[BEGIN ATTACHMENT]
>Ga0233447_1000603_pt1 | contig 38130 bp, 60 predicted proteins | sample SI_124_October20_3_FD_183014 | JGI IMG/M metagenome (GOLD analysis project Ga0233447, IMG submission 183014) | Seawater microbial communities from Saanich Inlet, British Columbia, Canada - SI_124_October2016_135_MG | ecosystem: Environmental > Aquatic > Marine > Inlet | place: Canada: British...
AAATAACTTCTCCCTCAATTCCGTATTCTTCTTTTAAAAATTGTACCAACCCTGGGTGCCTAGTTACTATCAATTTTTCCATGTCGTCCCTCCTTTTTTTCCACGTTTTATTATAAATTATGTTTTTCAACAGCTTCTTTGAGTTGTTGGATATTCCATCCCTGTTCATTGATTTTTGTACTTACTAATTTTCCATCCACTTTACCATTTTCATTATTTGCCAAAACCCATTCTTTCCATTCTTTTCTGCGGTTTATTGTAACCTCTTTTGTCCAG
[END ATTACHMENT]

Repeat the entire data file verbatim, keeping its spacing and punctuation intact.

>Ga0233447_1000603_pt1 | contig 38130 bp, 60 predicted proteins | sample SI_124_October20_3_FD_183014 | JGI IMG/M metagenome (GOLD analysis project Ga0233447, IMG submission 183014) | Seawater microbial communities from Saanich Inlet, British Columbia, Canada - SI_124_October2016_135_MG | ecosystem: Environmental > Aquatic > Marine > Inlet | place: Canada: British...
AAATAACTTCTCCCTCAATTCCGTATTCTTCTTTTAAAAATTGTACCAACCCTGGGTGCCTAGTTACTATCAATTTTTCCATGTCGTCCCTCCTTTTTTTCCACGTTTTATTATAAATTATGTTTTTCAACAGCTTCTTTGAGTTGTTGGATATTCCATCCCTGTTCATTGATTTTTGTACTTACTAATTTTCCATCCACTTTACCATTTTCATTATTTGCCAAAACCCATTCTTTCCATTCTTTTCTGCGGTTTATTGTAACCTCTTTTGTCCAG